This document on the Department for Children, Schools and families website has a very embarrassing mistake, made all the more ironic because it is about standards in English.
Over the last ten years or so, I’ve been noticing changes in the words that speakers of British English use. Some of those changes are due to the adoption of American English words, others are simply through misunderstanding. Here is an utterly subjective and unscientific survey of some of the changes that I have noticed. Before I am accused of being a curmudgeon, I accept that language is always evolving, so to complain about all of them is pointless. One or two of the changes, however, do seem to me excessively PC or depressingly indicative of lowered educational standards.
Will all these words still be in common British English usage ten years from now?
- problem “Problem” has a problem. It is just too negative for our upbeat, spin-obsessed age. It suggests that something is actually, er, wrong. Oh dear. Instead we have the blander issue. Consider a parent tutting about one of her children’s more badly-behaved friends: would she say “Kevin’s got problems” or would she be more tempted to say “Kevin’s got issues“? In the workplace, problems have been almost entirely banished. Great news! Now we are left with only issues and challenges which are not so bad at all, are they?
- invitation How often do you receive an invitation to a party these days? You’re more likely to receive an invite. This change of use of the word “invite” from a verb to a noun is, I believe, a result of the adoption of “invite” from American English. American software applications allow you to send your colleagues invites to meetings. In my workplace in the UK, I have not heard the word invitation used in conversation – in any context – for three years.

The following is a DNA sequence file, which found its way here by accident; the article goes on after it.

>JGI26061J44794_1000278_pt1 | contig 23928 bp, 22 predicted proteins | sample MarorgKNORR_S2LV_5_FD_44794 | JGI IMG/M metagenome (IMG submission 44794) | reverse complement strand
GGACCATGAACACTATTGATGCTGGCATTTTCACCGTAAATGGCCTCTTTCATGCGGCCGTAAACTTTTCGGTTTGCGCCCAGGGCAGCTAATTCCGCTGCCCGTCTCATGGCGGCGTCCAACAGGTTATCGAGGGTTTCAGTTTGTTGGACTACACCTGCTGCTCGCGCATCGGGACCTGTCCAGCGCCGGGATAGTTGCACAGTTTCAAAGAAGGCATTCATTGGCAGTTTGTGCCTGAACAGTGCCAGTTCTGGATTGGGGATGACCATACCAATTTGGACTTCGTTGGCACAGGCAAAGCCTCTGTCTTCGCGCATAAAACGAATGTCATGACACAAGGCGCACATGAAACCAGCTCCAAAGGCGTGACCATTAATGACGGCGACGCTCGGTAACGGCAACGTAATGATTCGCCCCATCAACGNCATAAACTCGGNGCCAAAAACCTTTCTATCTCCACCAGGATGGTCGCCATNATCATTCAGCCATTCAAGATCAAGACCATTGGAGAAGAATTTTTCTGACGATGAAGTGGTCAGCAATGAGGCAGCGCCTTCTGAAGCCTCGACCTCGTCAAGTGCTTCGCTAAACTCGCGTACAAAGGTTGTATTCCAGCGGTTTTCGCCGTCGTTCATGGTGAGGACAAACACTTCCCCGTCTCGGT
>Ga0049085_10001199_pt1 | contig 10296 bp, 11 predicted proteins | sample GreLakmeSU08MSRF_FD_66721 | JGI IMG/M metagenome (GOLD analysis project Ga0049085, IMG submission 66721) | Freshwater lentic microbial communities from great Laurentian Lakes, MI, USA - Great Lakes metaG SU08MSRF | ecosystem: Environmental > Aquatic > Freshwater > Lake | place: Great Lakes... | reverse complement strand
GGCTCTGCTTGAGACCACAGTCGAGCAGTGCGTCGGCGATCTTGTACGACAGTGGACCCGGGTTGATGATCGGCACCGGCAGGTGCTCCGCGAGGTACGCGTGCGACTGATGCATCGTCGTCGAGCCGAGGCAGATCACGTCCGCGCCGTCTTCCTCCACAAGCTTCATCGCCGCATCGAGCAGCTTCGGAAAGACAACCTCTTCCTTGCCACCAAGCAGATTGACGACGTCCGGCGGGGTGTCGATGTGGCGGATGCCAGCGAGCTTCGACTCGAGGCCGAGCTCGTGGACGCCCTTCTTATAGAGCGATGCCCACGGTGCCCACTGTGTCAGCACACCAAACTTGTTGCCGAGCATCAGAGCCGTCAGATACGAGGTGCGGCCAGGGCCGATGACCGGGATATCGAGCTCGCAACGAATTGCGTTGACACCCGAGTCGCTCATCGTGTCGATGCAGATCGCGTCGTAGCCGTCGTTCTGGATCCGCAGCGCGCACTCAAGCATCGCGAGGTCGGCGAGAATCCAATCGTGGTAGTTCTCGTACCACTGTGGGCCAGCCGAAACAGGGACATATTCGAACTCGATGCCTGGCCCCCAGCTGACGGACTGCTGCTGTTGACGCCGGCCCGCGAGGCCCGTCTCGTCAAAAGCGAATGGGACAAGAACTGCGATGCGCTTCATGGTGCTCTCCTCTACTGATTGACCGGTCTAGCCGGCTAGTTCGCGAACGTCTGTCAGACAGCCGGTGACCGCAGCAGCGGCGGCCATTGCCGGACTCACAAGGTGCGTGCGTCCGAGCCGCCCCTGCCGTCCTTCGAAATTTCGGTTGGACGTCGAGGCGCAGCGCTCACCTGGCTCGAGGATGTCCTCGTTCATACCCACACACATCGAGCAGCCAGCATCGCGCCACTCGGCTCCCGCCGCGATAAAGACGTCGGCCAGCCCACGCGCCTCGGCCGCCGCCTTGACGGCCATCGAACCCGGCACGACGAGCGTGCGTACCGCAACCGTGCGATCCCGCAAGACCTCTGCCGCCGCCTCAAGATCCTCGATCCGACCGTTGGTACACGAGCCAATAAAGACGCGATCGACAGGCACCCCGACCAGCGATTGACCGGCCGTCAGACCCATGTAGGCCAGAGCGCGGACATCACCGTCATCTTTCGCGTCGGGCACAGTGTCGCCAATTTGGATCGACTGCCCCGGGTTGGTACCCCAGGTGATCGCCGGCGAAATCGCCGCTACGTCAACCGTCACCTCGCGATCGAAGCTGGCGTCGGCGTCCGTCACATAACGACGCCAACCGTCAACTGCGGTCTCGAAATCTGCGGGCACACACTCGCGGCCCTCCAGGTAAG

- take-away Take-out or takeout seems to replacing “take-away” as both noun and verb when referring to food that is bought to be consumed off the premises. In my local fish and chip shop, that most British of institutions, customers* can eat at tables instead of taking their battered cod and chips away. They are therefore asked “Is that to take out?” *Formerly known as patrons.
- insect This is now becoming only a scientific term, now replaced in everyday English by bug. I have to give bug its due: it is a short and child-friendly word.
- exploit The verb exploit is probably too resonant of those non-PC times when exploitation was the norm, by men of women, by adults of children, by the first world of the third, by the haves of the have-nots. So it appears to have been substituted by the noun leverage. Thus, where previously one would have exploited a resource, it is now leveraged. It’s probably largely used in business but it crops up elsewhere.
- sex Yes, sex will have disappeared in a few years time. But only in the sense of gender, which is now replacing it. Those with a schoolboy sense of humour will no longer have the innocent pleasure of writing “Yes, seven times a week” next to the parts of forms enquiring whether you are male or female.
- the No, we aren’t dropping the definite article entirely. Only in one particular context: in dates. These days “Friday thirteenth” is becoming more prevalent than the more old-fashioned “Friday the thirteenth”. Similarly “on”, as in “She went shopping on Wednesday” is beginning to be dropped too.
- shop No more shops. Only stores. One type of shop, the chemist’s has been replaced by the pharmacy.
- criterion The decline of the teaching of classics has resulted in a generation who don’t know that borrowed Greek words ending in “-on” take the ending “-a” in the plural. “a criteria” and “a phenomena” crop up everywhere.
- fussy If I didn’t eat my greens when I was little, mum might have told me not to be fussy. Today, in the same situation, a child is picky.
A sign in one of Monmouth’s main car parks states that Monmouthshire County Council “excepts no liability” for loss or damage to property. So if it excepts no liability does that mean that it accepts all liabilities?